It’s cheaper and more convenient, but we need to invest in it
By Joseph McDonough
THE BEHAVIORAL HEALTH crisis has reached its breaking point in Massachusetts – and across the United States. From severe nursing shortages and long wait times, to rising supply costs and inflation, behavioral health care providers across the state are struggling to accommodate their patients in this unsteady climate.
According to a recent report from the Massachusetts Health & Hospital Association, out of 110 patients seeking long-term psychiatric care, more than one-third waited six months or longer for a bed with one-fourth waiting for nearly a year.
While there are many patients waiting to get into behavioral care treatment, many more are often stranded at many of these in-patient facilities or in hospital settings because they lack options for continuing care in their communities. Even in areas with significant access to hospital-level care, there is still not enough access to after care for patients with behavioral illnesses. In vulnerable communities, already starved of resources, the situation is extremely dire, and the patients suffering the most are disproportionately low-income women and people of color.
Proposed solutions to the current crisis are often short-sighted, focusing narrowly on hospitals instead of communities. Failing to explore more comprehensive, end-to-end solutions only leads to hospitals boarding more behavioral health patients who can’t be discharged, because, frankly, they have nowhere else to go and no services available to support them.
For starters, behavioral health boarding is extremely costly. According to the Massachusetts Health and Hospitals Association, there are an average of 593 behavioral health patients boarded in emergency departments, with a four-week average stay among them. These patients occupy around 20 percent of emergency department beds, but there are some hospitals where that number soars beyond 50 percent. The price tag for a single day is approximately $3,500.
Home healthcare, on the other hand, can be both an upstream and downstream solution across the behavioral health continuum. Investments made in home healthcare would allow hospitals to discharge stabilized patients back into their communities, in a high-touch care environment, and would cut costs. It would also afford patients a better quality of life.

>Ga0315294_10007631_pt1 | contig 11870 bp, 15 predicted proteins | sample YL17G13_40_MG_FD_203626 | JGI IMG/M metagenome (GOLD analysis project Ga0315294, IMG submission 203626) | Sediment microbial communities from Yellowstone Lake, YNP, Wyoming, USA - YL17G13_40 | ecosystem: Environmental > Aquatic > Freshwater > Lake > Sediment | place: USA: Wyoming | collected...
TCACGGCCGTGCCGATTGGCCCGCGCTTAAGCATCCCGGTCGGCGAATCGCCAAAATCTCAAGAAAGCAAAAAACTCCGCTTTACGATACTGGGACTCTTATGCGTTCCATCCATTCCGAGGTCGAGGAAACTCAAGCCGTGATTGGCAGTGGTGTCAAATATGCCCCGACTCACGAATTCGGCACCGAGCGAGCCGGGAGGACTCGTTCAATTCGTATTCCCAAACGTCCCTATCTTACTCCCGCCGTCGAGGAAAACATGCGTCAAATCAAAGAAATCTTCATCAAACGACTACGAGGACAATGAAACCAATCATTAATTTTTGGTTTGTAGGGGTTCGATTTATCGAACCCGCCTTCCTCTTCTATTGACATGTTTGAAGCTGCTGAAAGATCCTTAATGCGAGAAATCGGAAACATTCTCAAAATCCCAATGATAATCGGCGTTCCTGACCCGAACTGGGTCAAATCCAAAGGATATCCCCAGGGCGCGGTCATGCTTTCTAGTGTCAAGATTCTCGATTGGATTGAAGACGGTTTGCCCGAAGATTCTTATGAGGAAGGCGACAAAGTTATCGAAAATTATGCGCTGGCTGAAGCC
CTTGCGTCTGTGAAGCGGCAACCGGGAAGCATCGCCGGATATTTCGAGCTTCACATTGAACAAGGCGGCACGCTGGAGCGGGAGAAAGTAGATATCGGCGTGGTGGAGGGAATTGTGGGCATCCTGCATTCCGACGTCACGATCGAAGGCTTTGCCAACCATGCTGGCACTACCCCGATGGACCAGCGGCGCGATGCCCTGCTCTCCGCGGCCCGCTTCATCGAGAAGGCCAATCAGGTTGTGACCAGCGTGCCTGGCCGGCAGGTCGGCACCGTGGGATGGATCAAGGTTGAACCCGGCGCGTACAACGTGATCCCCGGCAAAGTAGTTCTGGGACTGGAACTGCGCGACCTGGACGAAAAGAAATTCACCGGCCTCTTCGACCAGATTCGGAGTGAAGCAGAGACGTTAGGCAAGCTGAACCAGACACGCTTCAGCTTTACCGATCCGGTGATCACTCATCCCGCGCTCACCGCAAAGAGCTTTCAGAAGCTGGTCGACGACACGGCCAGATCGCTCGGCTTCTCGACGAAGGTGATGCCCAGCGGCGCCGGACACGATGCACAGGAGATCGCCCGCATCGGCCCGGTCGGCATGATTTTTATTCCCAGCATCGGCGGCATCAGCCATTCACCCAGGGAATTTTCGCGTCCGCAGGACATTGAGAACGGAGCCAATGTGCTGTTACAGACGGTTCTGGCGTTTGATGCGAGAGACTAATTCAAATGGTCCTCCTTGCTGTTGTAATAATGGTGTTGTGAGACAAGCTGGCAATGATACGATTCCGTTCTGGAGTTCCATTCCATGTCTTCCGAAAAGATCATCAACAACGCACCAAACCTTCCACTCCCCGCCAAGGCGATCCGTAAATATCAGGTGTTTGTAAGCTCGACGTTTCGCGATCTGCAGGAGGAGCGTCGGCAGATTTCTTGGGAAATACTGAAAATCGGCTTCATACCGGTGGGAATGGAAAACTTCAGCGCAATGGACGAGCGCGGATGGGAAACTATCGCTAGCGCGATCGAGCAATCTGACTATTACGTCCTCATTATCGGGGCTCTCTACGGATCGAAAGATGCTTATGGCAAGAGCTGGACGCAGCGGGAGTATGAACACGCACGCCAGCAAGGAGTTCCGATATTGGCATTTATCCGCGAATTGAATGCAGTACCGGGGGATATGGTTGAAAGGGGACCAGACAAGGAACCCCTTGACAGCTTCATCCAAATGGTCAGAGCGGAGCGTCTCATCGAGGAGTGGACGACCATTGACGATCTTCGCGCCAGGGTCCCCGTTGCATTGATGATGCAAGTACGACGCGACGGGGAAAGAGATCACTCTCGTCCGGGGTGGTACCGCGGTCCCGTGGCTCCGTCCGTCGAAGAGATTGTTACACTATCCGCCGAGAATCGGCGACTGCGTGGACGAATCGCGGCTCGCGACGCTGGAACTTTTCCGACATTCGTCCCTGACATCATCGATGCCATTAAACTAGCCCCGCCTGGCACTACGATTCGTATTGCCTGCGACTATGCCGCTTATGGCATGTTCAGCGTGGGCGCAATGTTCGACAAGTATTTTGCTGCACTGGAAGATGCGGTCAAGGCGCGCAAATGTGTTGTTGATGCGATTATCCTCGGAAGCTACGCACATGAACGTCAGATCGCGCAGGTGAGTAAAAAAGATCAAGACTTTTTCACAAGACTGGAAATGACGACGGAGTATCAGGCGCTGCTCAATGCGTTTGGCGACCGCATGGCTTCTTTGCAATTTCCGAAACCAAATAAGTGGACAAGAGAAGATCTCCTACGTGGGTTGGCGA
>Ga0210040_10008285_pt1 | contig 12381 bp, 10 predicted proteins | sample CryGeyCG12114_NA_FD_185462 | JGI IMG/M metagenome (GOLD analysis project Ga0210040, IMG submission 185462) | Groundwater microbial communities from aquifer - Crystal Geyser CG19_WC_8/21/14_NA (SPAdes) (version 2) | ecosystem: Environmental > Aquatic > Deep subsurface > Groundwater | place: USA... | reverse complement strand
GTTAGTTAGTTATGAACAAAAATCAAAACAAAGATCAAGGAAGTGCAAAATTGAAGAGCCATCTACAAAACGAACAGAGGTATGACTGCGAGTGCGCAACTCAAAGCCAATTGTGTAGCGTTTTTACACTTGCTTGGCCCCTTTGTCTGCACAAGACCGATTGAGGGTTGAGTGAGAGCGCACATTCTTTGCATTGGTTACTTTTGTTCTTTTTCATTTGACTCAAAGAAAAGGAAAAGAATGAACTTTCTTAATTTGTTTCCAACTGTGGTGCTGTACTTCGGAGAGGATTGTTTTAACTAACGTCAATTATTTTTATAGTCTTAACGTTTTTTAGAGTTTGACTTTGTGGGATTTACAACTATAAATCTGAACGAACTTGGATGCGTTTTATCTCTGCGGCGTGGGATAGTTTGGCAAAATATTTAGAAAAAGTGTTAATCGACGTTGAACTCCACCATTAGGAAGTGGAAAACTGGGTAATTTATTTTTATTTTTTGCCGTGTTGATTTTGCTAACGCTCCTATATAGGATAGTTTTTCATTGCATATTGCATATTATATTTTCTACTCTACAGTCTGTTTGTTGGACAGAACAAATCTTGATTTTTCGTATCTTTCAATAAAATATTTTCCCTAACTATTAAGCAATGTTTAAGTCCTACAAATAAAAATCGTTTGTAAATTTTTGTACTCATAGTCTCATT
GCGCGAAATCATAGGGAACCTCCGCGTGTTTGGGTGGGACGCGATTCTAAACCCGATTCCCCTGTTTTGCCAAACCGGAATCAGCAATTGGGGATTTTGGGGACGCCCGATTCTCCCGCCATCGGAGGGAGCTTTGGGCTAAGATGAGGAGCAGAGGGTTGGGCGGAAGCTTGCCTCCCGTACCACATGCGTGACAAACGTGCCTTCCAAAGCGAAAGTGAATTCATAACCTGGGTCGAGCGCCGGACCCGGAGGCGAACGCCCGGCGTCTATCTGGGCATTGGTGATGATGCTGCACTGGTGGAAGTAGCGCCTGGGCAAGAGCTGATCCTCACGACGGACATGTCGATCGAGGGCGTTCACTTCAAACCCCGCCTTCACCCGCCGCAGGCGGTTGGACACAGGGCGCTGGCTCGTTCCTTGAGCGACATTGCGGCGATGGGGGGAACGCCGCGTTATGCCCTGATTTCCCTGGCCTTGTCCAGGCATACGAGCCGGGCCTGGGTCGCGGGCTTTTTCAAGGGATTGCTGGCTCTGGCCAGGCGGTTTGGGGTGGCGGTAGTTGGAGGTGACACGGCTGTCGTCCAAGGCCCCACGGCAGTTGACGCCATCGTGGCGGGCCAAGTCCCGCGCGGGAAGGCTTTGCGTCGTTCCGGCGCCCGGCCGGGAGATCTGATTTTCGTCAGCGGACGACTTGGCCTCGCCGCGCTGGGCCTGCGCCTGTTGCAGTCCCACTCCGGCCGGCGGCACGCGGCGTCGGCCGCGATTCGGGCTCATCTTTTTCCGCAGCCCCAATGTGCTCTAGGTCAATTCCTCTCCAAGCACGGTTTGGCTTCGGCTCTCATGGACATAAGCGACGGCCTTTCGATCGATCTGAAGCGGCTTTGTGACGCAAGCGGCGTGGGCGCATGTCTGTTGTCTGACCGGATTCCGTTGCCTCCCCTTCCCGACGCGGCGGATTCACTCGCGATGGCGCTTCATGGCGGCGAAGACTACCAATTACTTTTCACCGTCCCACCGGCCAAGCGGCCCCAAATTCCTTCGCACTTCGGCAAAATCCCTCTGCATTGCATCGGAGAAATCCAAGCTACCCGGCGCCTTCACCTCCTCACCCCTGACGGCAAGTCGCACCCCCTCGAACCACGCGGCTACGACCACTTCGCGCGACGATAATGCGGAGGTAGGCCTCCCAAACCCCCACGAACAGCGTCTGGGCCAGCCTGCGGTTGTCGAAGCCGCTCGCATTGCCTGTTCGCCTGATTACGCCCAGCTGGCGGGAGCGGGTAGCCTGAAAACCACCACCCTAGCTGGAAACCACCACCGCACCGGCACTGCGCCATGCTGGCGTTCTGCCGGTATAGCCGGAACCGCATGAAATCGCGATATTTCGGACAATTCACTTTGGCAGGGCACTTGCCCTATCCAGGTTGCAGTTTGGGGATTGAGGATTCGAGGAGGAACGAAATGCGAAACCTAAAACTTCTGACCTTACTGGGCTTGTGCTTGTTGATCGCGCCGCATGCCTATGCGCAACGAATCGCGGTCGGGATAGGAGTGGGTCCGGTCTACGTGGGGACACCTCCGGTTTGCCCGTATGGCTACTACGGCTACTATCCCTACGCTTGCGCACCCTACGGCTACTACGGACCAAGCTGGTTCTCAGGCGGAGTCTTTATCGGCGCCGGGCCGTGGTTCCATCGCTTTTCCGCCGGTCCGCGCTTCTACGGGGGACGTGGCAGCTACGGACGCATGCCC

As the CEO and founder of Innovive Health, which is focused on serving some of the Commonwealth’s most vulnerable behavioral health patients, I’ve seen how home healthcare can remove the social barriers to continuing care and reduce unnecessary utilization of high-cost emergency department and hospital visits. Our complex behavioral health patients have at least one severe mental health diagnosis with an average of 10-12 medical comorbidities – they also take up to 10-15 medications and often live in low-income neighborhoods with less access to care.
Historically, this patient population has been expensive for the Commonwealth, regularly cycling in and out of the emergency department, inpatient facilities, and the criminal justice system. But home healthcare has seen consistent success treating these patients in the community, using technology and data as a platform for enhanced clinical decision making. The model basically integrates care for psychiatric conditions and medical issues, facilitating comprehensive treatment and providing optimal outcomes for patients. This keeps costs low, keeping patients out of the emergency department, while moving them toward a more independent lifestyle.